Red tide has been creeping it’s way back into Southwest Florida with varying levels of concentration reported from Collier County to Sanibel Island.
Fox 4 has reported on fish kills, but now a local conservation group is confirming multiple dead sea turtles have been found and the cause of death points to red tide.
Since May of 2018, Sanibel Captiva Conservation Foundation has been studying dead sea turtles, last year hundreds washing up on Southwest Florida beaches.
Rick Bartleson, a Research Scientist from SCCF is currently researching 60 of 250 sea turtles that were found dead during last year’s red tide event.
“All the turtle samples except for maybe one had really high levels of brevetoxin in the samples,” said Rick Bartleson, a Research Scientist from SCCF.
The are studying what was found inside sea turtle's stomached, “in the samples from the stomach contents, as well as the livers, and the tissues, high enough so that is likely the cause of death.”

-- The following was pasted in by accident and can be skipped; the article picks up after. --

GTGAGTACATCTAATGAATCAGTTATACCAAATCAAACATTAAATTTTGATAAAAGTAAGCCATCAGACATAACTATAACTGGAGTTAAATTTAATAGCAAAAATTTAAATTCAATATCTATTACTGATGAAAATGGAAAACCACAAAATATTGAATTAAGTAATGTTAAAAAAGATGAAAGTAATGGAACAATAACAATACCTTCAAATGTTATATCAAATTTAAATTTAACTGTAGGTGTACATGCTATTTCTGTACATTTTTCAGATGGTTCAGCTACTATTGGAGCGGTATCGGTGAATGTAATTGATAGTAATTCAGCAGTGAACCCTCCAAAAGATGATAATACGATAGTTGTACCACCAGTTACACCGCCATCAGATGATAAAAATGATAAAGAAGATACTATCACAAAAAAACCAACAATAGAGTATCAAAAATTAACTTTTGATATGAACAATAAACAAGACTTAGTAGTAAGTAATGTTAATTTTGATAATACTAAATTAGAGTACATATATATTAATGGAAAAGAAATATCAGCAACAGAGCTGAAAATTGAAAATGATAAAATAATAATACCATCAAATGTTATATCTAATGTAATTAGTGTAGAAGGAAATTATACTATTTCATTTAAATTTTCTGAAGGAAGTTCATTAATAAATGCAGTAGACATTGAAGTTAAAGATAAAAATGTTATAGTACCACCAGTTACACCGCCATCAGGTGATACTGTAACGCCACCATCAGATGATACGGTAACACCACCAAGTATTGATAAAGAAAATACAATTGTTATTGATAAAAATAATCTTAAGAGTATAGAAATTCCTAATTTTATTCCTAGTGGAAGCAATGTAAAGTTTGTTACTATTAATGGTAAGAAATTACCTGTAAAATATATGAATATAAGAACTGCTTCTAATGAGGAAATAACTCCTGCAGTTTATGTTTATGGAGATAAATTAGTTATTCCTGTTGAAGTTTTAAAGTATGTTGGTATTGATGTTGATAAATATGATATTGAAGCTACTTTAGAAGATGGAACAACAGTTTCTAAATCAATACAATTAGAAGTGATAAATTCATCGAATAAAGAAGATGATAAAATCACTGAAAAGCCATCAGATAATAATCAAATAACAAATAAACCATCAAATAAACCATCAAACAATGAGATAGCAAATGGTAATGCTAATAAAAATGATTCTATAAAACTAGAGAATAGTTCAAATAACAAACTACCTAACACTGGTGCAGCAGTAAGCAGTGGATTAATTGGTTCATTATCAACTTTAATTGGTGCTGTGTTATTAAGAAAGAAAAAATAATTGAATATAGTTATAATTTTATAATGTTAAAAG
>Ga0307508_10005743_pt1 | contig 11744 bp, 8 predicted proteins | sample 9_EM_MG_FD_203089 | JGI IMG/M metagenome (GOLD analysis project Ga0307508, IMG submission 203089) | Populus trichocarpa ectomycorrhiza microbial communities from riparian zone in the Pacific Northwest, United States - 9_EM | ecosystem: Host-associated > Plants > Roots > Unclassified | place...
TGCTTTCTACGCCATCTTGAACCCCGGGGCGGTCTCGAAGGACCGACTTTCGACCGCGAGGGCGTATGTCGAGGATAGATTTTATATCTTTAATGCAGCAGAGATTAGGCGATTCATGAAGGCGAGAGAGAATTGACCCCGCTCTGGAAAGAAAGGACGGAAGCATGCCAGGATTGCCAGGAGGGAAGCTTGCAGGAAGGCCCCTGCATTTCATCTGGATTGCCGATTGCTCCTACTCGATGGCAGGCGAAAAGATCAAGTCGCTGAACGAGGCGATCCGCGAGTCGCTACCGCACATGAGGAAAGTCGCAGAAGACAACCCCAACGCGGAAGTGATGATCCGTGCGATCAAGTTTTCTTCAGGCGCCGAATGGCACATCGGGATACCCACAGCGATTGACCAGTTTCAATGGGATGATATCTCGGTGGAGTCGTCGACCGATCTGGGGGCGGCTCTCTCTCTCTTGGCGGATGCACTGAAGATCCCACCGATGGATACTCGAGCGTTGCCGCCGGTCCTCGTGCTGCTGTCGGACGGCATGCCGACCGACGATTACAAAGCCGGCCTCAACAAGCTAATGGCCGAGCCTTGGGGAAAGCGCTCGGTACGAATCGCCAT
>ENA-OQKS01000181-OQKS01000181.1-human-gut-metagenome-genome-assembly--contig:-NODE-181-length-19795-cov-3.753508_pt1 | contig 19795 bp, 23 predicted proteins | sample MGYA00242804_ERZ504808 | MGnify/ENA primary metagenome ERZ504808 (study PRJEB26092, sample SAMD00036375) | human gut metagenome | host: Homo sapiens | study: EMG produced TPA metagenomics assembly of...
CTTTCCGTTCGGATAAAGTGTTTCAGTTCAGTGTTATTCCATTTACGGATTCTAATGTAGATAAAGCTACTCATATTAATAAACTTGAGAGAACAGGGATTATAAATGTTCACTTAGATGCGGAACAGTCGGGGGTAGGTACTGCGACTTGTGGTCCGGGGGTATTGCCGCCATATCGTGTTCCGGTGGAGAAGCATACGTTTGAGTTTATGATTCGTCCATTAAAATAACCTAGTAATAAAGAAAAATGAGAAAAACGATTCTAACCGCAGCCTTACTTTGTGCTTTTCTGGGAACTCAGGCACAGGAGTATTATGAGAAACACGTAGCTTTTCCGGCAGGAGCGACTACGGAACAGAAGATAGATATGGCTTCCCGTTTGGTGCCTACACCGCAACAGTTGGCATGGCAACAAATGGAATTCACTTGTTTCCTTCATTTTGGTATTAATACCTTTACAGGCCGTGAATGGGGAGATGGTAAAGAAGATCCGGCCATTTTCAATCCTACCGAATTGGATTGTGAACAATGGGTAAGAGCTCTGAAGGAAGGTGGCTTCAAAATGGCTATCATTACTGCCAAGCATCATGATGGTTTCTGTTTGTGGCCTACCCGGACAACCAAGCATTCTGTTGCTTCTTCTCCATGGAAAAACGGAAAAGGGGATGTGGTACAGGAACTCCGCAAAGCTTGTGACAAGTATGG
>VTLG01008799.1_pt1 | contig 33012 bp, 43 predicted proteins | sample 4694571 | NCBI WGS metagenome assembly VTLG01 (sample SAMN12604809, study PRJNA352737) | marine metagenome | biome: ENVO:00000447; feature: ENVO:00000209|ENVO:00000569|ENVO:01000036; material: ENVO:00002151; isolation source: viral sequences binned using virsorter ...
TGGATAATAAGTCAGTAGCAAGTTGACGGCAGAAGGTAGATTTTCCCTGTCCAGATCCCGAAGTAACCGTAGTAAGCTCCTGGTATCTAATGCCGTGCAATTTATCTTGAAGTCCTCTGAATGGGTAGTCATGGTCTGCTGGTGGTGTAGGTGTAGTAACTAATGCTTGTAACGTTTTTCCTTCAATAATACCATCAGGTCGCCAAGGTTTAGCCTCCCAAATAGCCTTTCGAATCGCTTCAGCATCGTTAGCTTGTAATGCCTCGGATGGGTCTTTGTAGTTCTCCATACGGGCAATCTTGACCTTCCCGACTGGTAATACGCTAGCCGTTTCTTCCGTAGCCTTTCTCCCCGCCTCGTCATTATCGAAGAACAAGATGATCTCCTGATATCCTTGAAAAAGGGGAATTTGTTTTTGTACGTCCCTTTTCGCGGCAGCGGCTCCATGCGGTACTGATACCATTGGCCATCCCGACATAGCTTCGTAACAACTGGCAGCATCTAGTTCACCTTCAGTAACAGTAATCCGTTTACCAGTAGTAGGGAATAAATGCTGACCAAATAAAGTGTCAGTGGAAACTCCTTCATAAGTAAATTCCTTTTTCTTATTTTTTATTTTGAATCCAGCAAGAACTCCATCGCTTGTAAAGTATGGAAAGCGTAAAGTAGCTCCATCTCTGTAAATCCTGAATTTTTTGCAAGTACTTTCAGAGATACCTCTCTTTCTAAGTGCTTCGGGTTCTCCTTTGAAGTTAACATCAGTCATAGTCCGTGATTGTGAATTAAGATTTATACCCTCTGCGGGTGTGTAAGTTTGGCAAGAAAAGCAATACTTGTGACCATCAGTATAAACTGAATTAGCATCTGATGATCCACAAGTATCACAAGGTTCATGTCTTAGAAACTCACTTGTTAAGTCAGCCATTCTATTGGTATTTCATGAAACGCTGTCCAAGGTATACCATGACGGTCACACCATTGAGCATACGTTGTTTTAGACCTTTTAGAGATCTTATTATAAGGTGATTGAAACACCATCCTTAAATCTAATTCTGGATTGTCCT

The turtle species are Loggerheads, Kemp Ridley’s, and Green Turtles. They eat filter feeders such as sea grass, clams, or tunicates and when there’s red tide present they consume the toxin.
“This year we are starting to see again, turtles washing up and they are eating the same things,” said Bartleson.
Sea Turtles in 2019 that are suspected to be impacted by red tide courtesy, Center of Rehabilitation for Wildlife (CROW):
Admitted 8/7- Loggerhead Sea Turtle
Admitted 8/9- Loggerhead Sea Turtle
Admitted 9/27- Kemp’s Ridley
Admitted 10/4- Kemp’s Ridley
Admitted 10/9- Green Sea Turtle- Still in care at CROW
Admitted 10/11- Kemp’s Ridley
Admitted 10/14- Kemp’s Ridley
Admitted 10/14- Kemp’s Ridley- Still in care at CROW
Admitted 10/17- Loggerhead Sea Turtle- Still in care at CROW
“There’s a lot to learn about sea turtles in general, and maybe we will learn something that can help keep the endangered species from becoming extinct,” said Bartleson.